Af­ter coro­n­avirus, cin­ema may never be the same again

Iran Daily - - Arts & Culture - By Cather­ine Shoard*

Ever since the first cin­e­mas were built, film has been the great egal­i­tar­ian art form. Wealthy peo­ple went, the mid­dle classes didn’t sniff, but you could also take a date if you weren’t rich and wanted a night out. Film’s cul­tural func­tion is in­ti­mately al­lied to price. If it wasn’t cheap, its power would di­min­ish. This is one of the things that drew me and many oth­ers to it: Go­ing to the movies is for ev­ery­one.

That’s over. Maybe not quite yet, maybe not en­tirely, but it’s hard to foresee a fu­ture in which film-go­ing as we know it doesn’t be­come an elite ex­pe­ri­ence. Poorer peo­ple will be priced out be­cause the best way to in­su­late your­self from risk is with dis­tance. And – as with houses or air­planes or iclouds – space is ex­pen­sive.

Cin­e­mas in Eng­land will re­open on Satur­day, July 4, and chains have been ea­ger to re­as­sure cus­tomers of the safety mea­sures they’re tak­ing: Stag­gered screen­ings, staff in masks, deep clean­ing each evening in­volv­ing an “an­tivi­ral fog­ging ma­chine” – all com­pletely suf­fi­cient, ac­cord­ing to gov­ern­ment guid­ance.

Even so, strangers will still be sit­ting, faces un­cov­ered, one me­ter apart, in an en­closed space for a cou­ple of hours. Per­haps this will be fine. Per­haps not. Peo­ple aren’t al­ways on their very best be­hav­ior at the movies. Did a cou­ple chat­ting in the next row used to ir­ri­tate you? Imag­ine how you might feel if they coughed as well. In the past, peo­ple have been shot dead for tex­ting dur­ing the trail­ers. Nerves post-lock­down are likely to be yet more frayed. Com­plain at your peril.

So will mul­ti­plex cin­ema-go­ing be­come the pre­serve of the young and the blithe, peo­ple for whom a rowdy crowd isn’t a deal breaker? Only if they’re rich, too. An­tivi­ral fog­ging ma­chines don’t come cheap, and to mit­i­gate these costs, as well as the losses that come from re­duced ca­pac­ity and in­creased staffing, chains will need to up their prices. And if that means a fall in trade, they’ll have to adapt their premises, prob­a­bly by chop­ping them up.

The sole sort of film-go­ing likely to sur­vive is the sort of up­scale ex­pe­ri­ence al­ready of­fered by high-end art­houses. If you have £40 to spend on a ticket, you can likely buy your­self enough seclu­sion and se­cu­rity to di­min­ish the risk of stray par­tic­u­lates. Less lux­u­ri­ous so­lu­tions will pop up, such as out­door screen­ings (which are a bit weather-de­pen­dent) and drive-ins (tricky in cities or on your bike), or another, tra­di­tional cin­ema ex­hi­bi­tion is doomed. And this, of course, will im­pact the sort of movies stu­dios make. Noth­ing big-bud­get or risky will be green-lit un­less it has a sub­stan­tial, guar­an­teed small-screen au­di­ence.

If this pre­dic­tion is cor­rect, it will make for a sad fi­nal reel for cin­e­mas. But not, nec­es­sar­ily, for cin­ema. Rather, it may of­fer an op­por­tu­nity for film to em­brace a new form of egal­i­tar­i­an­ism – or, per­haps, to re­turn to it. When peo­ple started mak­ing movies, the con­tem­po­rary in­dus­try we’ve been em­bed­ded in wasn’t nec­es­sar­ily the ideal they had in mind. Di­rec­tors to­day are, by and large, be­holden to back­ers, stu­dios, dis­trib­u­tors, ex­hibitors and a huge host of other in­ter­ests to get their film in front of peo­ple.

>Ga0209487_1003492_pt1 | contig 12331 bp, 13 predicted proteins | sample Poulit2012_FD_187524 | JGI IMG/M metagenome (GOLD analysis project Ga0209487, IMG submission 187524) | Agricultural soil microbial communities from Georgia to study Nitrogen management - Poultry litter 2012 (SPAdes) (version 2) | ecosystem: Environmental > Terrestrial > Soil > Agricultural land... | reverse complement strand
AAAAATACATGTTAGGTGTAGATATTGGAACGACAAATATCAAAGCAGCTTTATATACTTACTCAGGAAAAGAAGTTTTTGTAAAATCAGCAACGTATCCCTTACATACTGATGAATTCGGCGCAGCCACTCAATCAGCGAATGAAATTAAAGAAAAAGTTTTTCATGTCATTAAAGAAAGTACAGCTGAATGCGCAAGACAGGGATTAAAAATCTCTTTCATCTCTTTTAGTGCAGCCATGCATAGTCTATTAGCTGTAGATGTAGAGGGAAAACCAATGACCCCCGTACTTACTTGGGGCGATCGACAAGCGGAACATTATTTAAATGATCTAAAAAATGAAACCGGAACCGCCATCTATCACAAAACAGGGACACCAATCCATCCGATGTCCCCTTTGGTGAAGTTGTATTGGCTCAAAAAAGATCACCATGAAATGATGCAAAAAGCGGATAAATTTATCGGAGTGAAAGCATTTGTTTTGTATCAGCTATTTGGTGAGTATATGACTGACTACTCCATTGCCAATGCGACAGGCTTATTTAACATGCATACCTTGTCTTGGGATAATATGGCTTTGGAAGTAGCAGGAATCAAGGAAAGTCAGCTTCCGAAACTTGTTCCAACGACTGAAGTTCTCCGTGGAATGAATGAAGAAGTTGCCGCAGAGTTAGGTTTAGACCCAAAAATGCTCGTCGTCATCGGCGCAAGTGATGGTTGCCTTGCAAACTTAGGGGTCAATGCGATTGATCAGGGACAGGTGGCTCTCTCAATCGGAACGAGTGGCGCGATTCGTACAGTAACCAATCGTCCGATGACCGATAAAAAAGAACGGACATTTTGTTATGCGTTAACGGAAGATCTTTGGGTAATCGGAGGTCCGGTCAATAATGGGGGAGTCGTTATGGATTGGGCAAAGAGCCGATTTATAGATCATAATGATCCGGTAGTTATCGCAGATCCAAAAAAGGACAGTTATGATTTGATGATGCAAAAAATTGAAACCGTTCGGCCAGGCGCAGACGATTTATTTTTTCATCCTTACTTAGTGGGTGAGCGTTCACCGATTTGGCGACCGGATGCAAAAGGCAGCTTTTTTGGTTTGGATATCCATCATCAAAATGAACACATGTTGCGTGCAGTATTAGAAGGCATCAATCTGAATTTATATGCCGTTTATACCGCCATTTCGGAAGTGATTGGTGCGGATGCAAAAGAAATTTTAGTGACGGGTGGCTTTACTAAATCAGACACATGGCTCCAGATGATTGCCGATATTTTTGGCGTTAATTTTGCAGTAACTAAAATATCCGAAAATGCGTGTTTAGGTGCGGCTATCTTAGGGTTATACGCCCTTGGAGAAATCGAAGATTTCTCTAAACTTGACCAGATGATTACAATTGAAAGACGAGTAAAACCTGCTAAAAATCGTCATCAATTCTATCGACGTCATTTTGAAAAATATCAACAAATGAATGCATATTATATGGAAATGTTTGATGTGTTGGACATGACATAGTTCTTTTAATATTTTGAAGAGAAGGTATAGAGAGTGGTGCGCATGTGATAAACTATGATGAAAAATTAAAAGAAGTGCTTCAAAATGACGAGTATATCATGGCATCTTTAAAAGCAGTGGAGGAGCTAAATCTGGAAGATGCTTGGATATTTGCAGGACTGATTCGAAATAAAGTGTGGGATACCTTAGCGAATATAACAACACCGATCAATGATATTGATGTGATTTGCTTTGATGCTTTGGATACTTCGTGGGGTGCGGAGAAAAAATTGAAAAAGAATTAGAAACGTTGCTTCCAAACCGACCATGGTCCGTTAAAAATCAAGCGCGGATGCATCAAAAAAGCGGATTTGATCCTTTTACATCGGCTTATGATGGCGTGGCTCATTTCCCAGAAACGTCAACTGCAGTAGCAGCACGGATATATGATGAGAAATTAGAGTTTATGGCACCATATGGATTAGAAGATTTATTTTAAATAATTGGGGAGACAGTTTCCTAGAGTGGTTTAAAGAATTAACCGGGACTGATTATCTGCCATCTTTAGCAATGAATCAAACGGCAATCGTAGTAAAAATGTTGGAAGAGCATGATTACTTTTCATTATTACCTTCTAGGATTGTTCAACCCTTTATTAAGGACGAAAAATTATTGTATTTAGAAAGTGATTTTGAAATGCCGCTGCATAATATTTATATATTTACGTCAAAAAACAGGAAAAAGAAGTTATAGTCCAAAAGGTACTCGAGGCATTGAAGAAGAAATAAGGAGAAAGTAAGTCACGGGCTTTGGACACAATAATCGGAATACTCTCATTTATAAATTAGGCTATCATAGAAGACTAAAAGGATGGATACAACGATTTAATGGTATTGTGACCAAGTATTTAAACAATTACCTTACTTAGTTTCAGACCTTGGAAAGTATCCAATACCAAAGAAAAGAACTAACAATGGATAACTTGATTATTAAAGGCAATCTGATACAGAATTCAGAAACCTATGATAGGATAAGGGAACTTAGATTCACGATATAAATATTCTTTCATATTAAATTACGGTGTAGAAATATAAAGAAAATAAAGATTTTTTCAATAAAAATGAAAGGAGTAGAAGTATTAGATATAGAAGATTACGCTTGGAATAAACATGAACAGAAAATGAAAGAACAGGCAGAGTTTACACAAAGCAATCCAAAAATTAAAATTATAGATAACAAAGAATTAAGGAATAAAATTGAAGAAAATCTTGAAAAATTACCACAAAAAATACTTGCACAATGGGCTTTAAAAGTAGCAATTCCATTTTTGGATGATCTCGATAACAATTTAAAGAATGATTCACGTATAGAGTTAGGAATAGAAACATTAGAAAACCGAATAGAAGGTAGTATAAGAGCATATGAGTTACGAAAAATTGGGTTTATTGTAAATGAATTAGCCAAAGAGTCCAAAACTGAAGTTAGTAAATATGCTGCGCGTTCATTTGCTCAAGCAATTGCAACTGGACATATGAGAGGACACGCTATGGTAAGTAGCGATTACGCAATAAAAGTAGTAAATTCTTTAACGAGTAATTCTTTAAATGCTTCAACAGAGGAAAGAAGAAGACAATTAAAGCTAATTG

Hap­pily, it doesn’t have to be this way. There’s never been a bet­ter time for movies to di­vorce from the world of com­merce. Mak­ing a film was de­moc­ra­tized by tech ad­vances a decade back; all that re­mained were the tra­di­tional gate­keep­ers block­ing the path to dis­tri­bu­tion. As they col­lapse, new chan­nels will emerge: Vimeo with bet­ter cu­ra­tion; Tiktok with crowd­fund­ing add-ons. Au­di­ence ap­petite for orig­i­nal, user-gen­er­ated con­tent is sky-high, as tes­ti­fied by Youtube’s mush­room­ing view­er­ship dur­ing the pan­demic.

New for­mats will be pop­u­lar­ized. The usual two-hour run­ning time for a film is based on the idea it’s an evening out. If ev­ery­one is in, no such re­stric­tions ap­ply. New tal­ent will tri­umph, un­fet­tered by pre­vi­ous prej­u­dice. New cur­ren­cies of ap­pre­ci­a­tion – mi­cro­pay­ments, sub­scrip­tions, likes – will ma­te­ri­al­ize as cin­ema emerges from un­der the thumb of big busi­ness. These may be more ed­i­fy­ing all round. They will al­low au­di­ences and film­mak­ers to feel they’re not be­ing ex­ploited by peo­ple with an eye on profit rather than plot.

There will be much to miss if many cin­e­mas are even­tu­ally shut­tered. But maybe there’s also a lot to be ex­cited about, too, if the doors to the closed shop of the film in­dus­try are abruptly blown wide open.

*Cather­ine Shoard is the Guardian’s film editor.


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